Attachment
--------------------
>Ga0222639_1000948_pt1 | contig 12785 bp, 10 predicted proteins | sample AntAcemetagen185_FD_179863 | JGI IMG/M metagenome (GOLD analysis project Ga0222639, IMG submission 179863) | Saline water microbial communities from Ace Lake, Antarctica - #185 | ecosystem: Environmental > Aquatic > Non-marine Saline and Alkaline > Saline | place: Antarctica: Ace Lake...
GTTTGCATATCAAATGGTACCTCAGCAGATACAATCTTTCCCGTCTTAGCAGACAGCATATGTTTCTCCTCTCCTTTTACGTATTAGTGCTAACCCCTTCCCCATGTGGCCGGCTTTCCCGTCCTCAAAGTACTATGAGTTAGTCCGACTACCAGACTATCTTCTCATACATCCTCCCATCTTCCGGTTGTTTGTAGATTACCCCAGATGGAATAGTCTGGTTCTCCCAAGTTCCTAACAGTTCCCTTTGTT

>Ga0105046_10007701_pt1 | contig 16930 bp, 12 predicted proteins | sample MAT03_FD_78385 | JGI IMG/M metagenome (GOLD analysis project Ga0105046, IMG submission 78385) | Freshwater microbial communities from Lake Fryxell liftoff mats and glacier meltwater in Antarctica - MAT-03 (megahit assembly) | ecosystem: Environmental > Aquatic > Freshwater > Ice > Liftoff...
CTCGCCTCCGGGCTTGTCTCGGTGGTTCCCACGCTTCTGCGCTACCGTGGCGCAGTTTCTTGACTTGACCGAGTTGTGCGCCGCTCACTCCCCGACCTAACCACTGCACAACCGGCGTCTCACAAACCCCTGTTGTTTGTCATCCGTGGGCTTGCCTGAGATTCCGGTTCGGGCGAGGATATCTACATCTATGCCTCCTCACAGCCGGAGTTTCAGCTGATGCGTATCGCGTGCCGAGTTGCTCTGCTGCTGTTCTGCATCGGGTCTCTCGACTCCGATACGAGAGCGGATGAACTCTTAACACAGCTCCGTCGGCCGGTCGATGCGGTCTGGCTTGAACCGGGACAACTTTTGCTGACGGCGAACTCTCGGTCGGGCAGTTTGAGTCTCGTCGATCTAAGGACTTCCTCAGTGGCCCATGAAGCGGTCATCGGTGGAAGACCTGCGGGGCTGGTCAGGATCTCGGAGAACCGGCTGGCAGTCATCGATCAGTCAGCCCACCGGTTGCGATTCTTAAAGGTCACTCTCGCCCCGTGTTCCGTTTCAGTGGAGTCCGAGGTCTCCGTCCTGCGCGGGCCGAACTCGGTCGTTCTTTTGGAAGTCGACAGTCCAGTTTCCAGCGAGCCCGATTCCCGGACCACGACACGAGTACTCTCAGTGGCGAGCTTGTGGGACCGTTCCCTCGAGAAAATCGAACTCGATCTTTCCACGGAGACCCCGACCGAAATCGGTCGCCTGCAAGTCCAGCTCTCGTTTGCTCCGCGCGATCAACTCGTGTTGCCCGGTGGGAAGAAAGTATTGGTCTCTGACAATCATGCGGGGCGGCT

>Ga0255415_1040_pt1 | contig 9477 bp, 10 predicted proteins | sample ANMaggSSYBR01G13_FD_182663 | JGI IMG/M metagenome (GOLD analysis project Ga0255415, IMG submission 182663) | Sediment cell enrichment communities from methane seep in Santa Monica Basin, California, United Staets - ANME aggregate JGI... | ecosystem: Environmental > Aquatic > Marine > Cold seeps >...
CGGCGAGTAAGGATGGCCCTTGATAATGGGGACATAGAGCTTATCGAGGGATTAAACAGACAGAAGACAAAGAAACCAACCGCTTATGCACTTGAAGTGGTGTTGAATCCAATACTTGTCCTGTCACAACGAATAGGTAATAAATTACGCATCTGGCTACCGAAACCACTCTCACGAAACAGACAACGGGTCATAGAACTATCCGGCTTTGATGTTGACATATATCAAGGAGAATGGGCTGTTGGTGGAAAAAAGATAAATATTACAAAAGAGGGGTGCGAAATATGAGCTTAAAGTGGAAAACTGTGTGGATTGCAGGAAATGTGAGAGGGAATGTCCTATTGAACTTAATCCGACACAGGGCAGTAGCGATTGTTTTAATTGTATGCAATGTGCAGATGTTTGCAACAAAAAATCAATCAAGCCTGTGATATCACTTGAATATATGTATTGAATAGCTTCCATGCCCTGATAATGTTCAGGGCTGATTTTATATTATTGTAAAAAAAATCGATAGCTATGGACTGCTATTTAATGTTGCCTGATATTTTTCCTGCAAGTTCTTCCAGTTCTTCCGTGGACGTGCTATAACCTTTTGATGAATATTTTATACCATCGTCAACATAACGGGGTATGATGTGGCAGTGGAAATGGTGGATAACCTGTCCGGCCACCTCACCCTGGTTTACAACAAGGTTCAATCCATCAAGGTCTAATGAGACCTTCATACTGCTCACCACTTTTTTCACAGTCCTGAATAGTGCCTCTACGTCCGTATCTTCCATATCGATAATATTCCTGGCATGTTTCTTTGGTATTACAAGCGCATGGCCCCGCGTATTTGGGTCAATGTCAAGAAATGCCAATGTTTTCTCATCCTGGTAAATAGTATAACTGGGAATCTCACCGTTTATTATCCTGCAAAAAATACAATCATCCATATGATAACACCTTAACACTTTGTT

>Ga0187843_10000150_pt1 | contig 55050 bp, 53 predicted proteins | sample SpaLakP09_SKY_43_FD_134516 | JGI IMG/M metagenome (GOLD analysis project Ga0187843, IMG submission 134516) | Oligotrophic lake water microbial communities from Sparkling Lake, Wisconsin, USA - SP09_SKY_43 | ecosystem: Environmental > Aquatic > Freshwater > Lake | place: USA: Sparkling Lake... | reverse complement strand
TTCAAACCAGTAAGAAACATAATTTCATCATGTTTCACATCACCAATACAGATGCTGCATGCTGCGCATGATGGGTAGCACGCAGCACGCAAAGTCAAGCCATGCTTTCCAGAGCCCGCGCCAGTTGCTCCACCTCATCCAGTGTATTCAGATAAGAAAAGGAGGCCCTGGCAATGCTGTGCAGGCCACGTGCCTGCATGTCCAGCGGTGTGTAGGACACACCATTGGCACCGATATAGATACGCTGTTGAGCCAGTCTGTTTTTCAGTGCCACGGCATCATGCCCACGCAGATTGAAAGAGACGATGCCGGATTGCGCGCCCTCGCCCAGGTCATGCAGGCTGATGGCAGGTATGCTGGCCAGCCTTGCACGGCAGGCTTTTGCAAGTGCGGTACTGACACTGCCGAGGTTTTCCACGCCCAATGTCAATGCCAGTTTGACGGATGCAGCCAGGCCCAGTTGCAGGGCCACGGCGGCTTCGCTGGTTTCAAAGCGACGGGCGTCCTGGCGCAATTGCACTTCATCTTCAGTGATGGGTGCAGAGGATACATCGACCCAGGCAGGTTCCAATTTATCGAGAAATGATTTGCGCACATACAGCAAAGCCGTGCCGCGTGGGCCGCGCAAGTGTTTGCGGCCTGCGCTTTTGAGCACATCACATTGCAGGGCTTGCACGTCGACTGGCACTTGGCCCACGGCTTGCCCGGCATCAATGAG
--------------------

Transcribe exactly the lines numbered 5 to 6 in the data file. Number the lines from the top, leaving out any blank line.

>Ga0255415_1040_pt1 | contig 9477 bp, 10 predicted proteins | sample ANMaggSSYBR01G13_FD_182663 | JGI IMG/M metagenome (GOLD analysis project Ga0255415, IMG submission 182663) | Sediment cell enrichment communities from methane seep in Santa Monica Basin, California, United Staets - ANME aggregate JGI... | ecosystem: Environmental > Aquatic > Marine > Cold seeps >...
CGGCGAGTAAGGATGGCCCTTGATAATGGGGACATAGAGCTTATCGAGGGATTAAACAGACAGAAGACAAAGAAACCAACCGCTTATGCACTTGAAGTGGTGTTGAATCCAATACTTGTCCTGTCACAACGAATAGGTAATAAATTACGCATCTGGCTACCGAAACCACTCTCACGAAACAGACAACGGGTCATAGAACTATCCGGCTTTGATGTTGACATATATCAAGGAGAATGGGCTGTTGGTGGAAAAAAGATAAATATTACAAAAGAGGGGTGCGAAATATGAGCTTAAAGTGGAAAACTGTGTGGATTGCAGGAAATGTGAGAGGGAATGTCCTATTGAACTTAATCCGACACAGGGCAGTAGCGATTGTTTTAATTGTATGCAATGTGCAGATGTTTGCAACAAAAAATCAATCAAGCCTGTGATATCACTTGAATATATGTATTGAATAGCTTCCATGCCCTGATAATGTTCAGGGCTGATTTTATATTATTGTAAAAAAAATCGATAGCTATGGACTGCTATTTAATGTTGCCTGATATTTTTCCTGCAAGTTCTTCCAGTTCTTCCGTGGACGTGCTATAACCTTTTGATGAATATTTTATACCATCGTCAACATAACGGGGTATGATGTGGCAGTGGAAATGGTGGATAACCTGTCCGGCCACCTCACCCTGGTTTACAACAAGGTTCAATCCATCAAGGTCTAATGAGACCTTCATACTGCTCACCACTTTTTTCACAGTCCTGAATAGTGCCTCTACGTCCGTATCTTCCATATCGATAATATTCCTGGCATGTTTCTTTGGTATTACAAGCGCATGGCCCCGCGTATTTGGGTCAATGTCAAGAAATGCCAATGTTTTCTCATCCTGGTAAATAGTATAACTGGGAATCTCACCGTTTATTATCCTGCAAAAAATACAATCATCCATATGATAACACCTTAACACTTTGTT